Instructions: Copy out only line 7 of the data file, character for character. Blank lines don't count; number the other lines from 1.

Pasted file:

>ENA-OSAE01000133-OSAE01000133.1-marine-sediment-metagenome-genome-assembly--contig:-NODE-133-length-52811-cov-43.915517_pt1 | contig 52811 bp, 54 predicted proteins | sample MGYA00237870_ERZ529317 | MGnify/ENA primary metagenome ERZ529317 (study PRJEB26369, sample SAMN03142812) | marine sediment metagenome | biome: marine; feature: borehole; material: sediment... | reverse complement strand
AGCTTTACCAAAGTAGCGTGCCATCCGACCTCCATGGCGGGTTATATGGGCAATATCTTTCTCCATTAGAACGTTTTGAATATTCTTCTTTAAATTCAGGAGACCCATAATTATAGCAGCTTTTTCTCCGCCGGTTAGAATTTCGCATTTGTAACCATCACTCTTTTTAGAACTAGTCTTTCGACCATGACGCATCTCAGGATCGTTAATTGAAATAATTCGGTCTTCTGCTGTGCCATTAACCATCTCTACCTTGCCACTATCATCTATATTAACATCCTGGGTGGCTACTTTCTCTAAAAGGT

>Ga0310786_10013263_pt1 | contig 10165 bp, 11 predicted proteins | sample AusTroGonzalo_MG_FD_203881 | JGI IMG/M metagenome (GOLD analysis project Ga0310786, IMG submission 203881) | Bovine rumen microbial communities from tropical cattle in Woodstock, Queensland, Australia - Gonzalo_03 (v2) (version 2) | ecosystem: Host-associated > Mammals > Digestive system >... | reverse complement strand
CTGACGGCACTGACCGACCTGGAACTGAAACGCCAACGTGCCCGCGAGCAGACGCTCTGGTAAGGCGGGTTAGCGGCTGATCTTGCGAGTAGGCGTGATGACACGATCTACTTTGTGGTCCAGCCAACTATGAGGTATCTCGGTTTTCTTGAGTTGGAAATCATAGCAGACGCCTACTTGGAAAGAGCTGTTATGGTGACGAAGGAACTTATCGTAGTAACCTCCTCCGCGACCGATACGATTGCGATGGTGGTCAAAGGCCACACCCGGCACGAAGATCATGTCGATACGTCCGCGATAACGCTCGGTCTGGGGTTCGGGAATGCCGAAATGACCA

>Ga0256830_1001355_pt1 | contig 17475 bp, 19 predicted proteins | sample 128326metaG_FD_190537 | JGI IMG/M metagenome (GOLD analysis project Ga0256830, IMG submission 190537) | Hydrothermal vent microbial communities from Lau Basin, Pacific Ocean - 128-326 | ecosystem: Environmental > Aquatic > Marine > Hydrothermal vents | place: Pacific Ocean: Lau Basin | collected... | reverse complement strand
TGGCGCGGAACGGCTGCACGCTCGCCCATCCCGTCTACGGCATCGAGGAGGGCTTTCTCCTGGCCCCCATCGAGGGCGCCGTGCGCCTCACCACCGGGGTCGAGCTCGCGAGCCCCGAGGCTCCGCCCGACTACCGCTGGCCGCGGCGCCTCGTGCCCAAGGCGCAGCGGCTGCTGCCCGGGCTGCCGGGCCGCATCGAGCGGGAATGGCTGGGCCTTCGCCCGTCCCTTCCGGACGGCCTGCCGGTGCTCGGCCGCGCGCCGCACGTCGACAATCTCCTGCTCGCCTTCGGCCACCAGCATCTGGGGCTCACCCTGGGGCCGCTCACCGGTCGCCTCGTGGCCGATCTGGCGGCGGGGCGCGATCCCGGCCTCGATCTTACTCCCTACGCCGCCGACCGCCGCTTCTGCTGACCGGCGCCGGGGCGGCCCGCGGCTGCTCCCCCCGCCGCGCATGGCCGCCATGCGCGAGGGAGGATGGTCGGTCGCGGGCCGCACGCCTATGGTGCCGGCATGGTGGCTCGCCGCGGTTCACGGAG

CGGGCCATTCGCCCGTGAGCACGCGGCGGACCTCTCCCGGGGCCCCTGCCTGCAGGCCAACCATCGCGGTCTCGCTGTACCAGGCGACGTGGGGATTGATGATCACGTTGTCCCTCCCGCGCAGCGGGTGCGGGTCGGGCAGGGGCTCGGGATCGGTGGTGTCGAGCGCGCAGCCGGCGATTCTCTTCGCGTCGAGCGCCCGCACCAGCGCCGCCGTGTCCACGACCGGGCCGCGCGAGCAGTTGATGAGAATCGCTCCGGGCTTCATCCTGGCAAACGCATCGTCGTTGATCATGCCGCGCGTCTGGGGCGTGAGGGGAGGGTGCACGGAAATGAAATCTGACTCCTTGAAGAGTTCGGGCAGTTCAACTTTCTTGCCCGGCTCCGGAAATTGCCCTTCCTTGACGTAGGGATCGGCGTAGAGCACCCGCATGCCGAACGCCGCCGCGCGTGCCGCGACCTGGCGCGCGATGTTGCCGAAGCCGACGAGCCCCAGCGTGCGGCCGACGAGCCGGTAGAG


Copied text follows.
CGGGCCATTCGCCCGTGAGCACGCGGCGGACCTCTCCCGGGGCCCCTGCCTGCAGGCCAACCATCGCGGTCTCGCTGTACCAGGCGACGTGGGGATTGATGATCACGTTGTCCCTCCCGCGCAGCGGGTGCGGGTCGGGCAGGGGCTCGGGATCGGTGGTGTCGAGCGCGCAGCCGGCGATTCTCTTCGCGTCGAGCGCCCGCACCAGCGCCGCCGTGTCCACGACCGGGCCGCGCGAGCAGTTGATGAGAATCGCTCCGGGCTTCATCCTGGCAAACGCATCGTCGTTGATCATGCCGCGCGTCTGGGGCGTGAGGGGAGGGTGCACGGAAATGAAATCTGACTCCTTGAAGAGTTCGGGCAGTTCAACTTTCTTGCCCGGCTCCGGAAATTGCCCTTCCTTGACGTAGGGATCGGCGTAGAGCACCCGCATGCCGAACGCCGCCGCGCGTGCCGCGACCTGGCGCGCGATGTTGCCGAAGCCGACGAGCCCCAGCGTGCGGCCGACGAGCCGGTAGAG